Posted On Wednesday, July 11, 2012 at 08:41:03 AM
Kuch nahin badla. Main wahi chaar saal pehle wala Vijender hoon.” (Nothing has changed. I am still the same Vijender from four years ago)
You want to believe him. You really do but you know Vijender Singh has for all purposes changed. In 2008 Vijender had the ring, now he has everything; the shimmering white SUV, the expensive gadgets, the celebrity status, the soft drink commercials and of course his poster on the walls.
But you know what he means. In the ring, you’re only as good as your last bout. You have to always respect your beginnings, you always have to be grounded. So what might appear as a attempt at humility is really Vijender’s way of simplifying the roller coaster ride his life has been since the last four years, since the day he won bronze at the Olympics.
He might have changed but it’s what he has changed that matters more now that the Olympics is just days away. His medal has given every aspiring boxer the belief that was missing from the land.
His punches in Beijing not only dented his opponents but also tore down the shackles that held back the sport in India. He sees ‘this change’ for himself.
As he begins with a small session of shadow-boxing he takes a look around and sees the confidence on all the faces around him. Slowly he side-steps, ducks, throws a combination of punches and realises that training is now being done in an a/c hall.
Change in the mindset
“It’s a mindset change really. When we started the seniors used to tell us that participating was enough and that winning a medal was out of our reach. They would scare us by throwing names in our faces and telling us that this opponent was unbeatable or that we had a tough draw,” says Vijender.
“Now I look at these kids and they have this fire within them. They have seen me win and now they want to do it for themselves. You can see that they are not afraid of anyone. This has been the big change in the last four years,” he says.
However, it’s his journey from one Olympics to the next that has been the most interesting. It began with a bang. His killer hooks combined with his looks made him the perfect page 3 candidate. Critics were waiting to hurl in the punches but he kept winning. The bronze in the World Championship reaffirmed that he was India’s best in the ring.
Dealing with critics
However, critics jumped at the first sign of failure at the Commonwealth games. What is fame without the detractors. He was called arrogant, he was called lazy. He failed to win gold at the Commonwealth Games and people said that his lack of patience and his over confidence will be his downfall.
“It was then in training that I felt the weight of expectations for the first time. That was when I started asking myself ‘what if’. I started yoga, changed my outlook and trained hard before the Asian Games to win gold there.”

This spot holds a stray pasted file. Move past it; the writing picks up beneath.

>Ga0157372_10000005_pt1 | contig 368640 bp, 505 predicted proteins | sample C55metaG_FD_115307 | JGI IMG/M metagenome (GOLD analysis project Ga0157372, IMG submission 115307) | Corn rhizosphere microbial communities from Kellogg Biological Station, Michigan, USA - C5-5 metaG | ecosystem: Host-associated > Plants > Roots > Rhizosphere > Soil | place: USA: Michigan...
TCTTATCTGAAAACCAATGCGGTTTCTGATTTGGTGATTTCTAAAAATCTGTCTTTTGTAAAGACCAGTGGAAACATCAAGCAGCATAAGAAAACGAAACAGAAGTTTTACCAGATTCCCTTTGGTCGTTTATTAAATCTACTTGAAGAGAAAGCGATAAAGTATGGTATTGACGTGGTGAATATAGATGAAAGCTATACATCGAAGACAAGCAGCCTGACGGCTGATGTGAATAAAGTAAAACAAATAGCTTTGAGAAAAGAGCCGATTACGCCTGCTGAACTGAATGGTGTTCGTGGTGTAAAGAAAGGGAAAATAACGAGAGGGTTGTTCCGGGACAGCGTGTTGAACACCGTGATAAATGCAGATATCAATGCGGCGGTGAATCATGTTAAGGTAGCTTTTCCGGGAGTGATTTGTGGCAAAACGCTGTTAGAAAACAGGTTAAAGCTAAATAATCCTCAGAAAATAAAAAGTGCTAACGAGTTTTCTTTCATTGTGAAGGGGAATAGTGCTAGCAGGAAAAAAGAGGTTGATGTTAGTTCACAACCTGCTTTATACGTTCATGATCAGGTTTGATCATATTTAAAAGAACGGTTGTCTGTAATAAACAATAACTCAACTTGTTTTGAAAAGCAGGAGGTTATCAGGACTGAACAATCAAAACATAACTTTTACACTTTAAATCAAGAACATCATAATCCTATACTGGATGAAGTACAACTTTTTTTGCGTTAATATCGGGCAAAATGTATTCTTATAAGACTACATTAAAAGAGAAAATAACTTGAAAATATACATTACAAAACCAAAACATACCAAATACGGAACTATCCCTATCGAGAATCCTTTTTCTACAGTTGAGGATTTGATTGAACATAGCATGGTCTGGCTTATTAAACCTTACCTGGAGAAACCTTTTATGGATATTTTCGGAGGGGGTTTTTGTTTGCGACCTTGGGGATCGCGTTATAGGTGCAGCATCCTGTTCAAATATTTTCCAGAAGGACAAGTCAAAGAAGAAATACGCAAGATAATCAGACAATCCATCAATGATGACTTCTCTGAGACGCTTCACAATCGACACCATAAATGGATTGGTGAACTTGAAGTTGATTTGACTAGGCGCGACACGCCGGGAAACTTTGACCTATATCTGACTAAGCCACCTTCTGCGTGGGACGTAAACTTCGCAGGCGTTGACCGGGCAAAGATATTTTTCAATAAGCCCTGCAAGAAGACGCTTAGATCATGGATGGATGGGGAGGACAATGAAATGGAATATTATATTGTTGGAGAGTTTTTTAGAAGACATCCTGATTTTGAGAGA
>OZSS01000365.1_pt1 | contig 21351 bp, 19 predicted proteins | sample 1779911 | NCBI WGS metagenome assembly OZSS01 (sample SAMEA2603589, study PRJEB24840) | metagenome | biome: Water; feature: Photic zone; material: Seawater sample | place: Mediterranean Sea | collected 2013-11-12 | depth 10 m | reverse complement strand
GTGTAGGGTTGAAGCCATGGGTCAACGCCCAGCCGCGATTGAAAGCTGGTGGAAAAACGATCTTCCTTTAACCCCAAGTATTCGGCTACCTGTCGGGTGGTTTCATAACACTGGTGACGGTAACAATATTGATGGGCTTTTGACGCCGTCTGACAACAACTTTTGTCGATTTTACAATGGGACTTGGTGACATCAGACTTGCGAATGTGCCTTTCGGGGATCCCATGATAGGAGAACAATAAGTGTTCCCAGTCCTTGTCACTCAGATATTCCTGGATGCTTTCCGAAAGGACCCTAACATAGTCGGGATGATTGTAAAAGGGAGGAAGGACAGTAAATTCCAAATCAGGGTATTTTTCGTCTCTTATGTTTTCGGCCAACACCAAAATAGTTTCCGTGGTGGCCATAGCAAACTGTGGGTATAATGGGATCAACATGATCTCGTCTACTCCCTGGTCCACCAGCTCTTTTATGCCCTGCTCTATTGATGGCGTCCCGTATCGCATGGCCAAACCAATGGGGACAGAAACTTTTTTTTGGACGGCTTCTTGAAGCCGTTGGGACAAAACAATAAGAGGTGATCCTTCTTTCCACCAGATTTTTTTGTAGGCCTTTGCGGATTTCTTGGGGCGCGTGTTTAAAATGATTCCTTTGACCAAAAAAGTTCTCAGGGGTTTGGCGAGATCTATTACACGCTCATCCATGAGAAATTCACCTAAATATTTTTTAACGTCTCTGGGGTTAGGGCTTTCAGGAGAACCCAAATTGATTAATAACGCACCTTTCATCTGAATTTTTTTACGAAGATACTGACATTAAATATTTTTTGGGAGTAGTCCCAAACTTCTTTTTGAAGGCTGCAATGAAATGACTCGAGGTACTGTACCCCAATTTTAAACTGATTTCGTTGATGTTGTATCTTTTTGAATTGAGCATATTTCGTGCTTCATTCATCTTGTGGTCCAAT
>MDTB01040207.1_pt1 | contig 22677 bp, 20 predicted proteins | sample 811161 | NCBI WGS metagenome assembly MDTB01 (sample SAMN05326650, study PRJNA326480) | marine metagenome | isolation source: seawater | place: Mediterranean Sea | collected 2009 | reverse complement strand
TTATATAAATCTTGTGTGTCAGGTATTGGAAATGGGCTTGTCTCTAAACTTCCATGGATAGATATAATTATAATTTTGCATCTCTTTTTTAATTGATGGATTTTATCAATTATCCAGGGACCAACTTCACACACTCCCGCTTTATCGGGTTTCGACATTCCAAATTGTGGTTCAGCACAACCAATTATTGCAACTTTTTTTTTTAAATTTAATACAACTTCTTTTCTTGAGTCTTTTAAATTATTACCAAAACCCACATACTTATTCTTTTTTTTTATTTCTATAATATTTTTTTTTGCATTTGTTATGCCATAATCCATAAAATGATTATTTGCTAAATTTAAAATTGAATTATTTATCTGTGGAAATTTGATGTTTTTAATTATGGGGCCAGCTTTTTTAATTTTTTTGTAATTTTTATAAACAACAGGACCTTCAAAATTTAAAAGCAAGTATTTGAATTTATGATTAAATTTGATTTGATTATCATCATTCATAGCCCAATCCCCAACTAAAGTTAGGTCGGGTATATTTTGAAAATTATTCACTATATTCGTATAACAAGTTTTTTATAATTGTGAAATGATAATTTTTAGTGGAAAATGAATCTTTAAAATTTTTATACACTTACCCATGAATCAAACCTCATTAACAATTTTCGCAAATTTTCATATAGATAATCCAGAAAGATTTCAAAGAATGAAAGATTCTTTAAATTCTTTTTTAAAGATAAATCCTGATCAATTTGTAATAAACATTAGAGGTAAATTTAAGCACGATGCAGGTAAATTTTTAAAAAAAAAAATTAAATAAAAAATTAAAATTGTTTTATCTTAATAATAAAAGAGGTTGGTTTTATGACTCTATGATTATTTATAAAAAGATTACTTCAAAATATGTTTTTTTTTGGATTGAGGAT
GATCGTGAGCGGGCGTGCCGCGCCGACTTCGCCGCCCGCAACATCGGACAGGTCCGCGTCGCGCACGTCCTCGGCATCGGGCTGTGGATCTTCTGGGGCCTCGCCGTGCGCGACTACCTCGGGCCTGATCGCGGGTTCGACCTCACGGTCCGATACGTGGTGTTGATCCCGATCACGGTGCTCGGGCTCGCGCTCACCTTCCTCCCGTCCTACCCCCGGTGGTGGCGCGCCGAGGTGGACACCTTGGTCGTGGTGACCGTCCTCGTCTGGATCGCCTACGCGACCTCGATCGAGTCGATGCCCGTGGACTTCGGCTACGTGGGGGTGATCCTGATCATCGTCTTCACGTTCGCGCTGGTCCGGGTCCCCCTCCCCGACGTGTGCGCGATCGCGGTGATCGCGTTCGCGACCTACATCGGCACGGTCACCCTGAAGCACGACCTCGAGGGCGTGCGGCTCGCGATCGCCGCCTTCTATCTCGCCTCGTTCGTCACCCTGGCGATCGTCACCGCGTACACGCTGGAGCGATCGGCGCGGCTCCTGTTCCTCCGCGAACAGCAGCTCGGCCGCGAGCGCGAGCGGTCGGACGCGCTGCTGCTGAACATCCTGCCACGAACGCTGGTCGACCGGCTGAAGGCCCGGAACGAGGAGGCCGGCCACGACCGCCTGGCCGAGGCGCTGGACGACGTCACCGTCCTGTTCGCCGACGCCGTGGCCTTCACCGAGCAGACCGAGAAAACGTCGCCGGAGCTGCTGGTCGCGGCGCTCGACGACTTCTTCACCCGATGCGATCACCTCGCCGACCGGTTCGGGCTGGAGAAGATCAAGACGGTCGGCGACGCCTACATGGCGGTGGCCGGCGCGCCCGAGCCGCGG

That was also the time he decided to stop listening to people and even some other boxers who may have been friendly at face but would trash him the moment he turned the other way. “The criticism never stopped. They said I won’t be able to qualify for the Olympics. I did leave it to the end but that is just the way I do stuff.”
The Indian boxing team will reach England on Friday and that will give him a fortnight before his first bout to adjust to the English conditions. Stardom also means that he is not an unknown any longer and other boxers will ready for him.
“There will be some pressure this time. People have seen me more since the Games and they have analyzed my fighting style. I, however, have not really changed anything. The aim is to win the gold and to be as aggressive as possible.”
Sandhu to quit as coach
Having served as national coach for close to two decades during which India produced its first Olympic medallist in boxing, Gurbaksh Singh Sandhu is retiring after London Games and the only farewell gift he wants from his wards is to bring home better than the bronze Vijender Singh notched up in Beijing four years ago.
The 59-year-old, who was first appointed senior national coach in 1993, said he would leave a satisfied man if the unprecedented seven-strong contingent training under his tutelage goes on to improve upon the one bronze performance in 2008 Olympics that changed the face of Indian boxing.
“I am anyways retiring next year as an NIS coach because I would have touched 60. But even otherwise I don't wish to continue beyond London. Hopefully I will do it with a better coloured medal. I have enjoyed my career immensely and I am a very satisfied man,” Sandhu said.
“The Indian Boxing Federation elections are due later this year and whether I continue as national coach would be their call but I would personally want to step down after London,” he said.
Sandhu said, “ "There used to be a time when these boys would not even have cycles but today they flash the best of imported cars. I feel so happy to see this change.” - PTI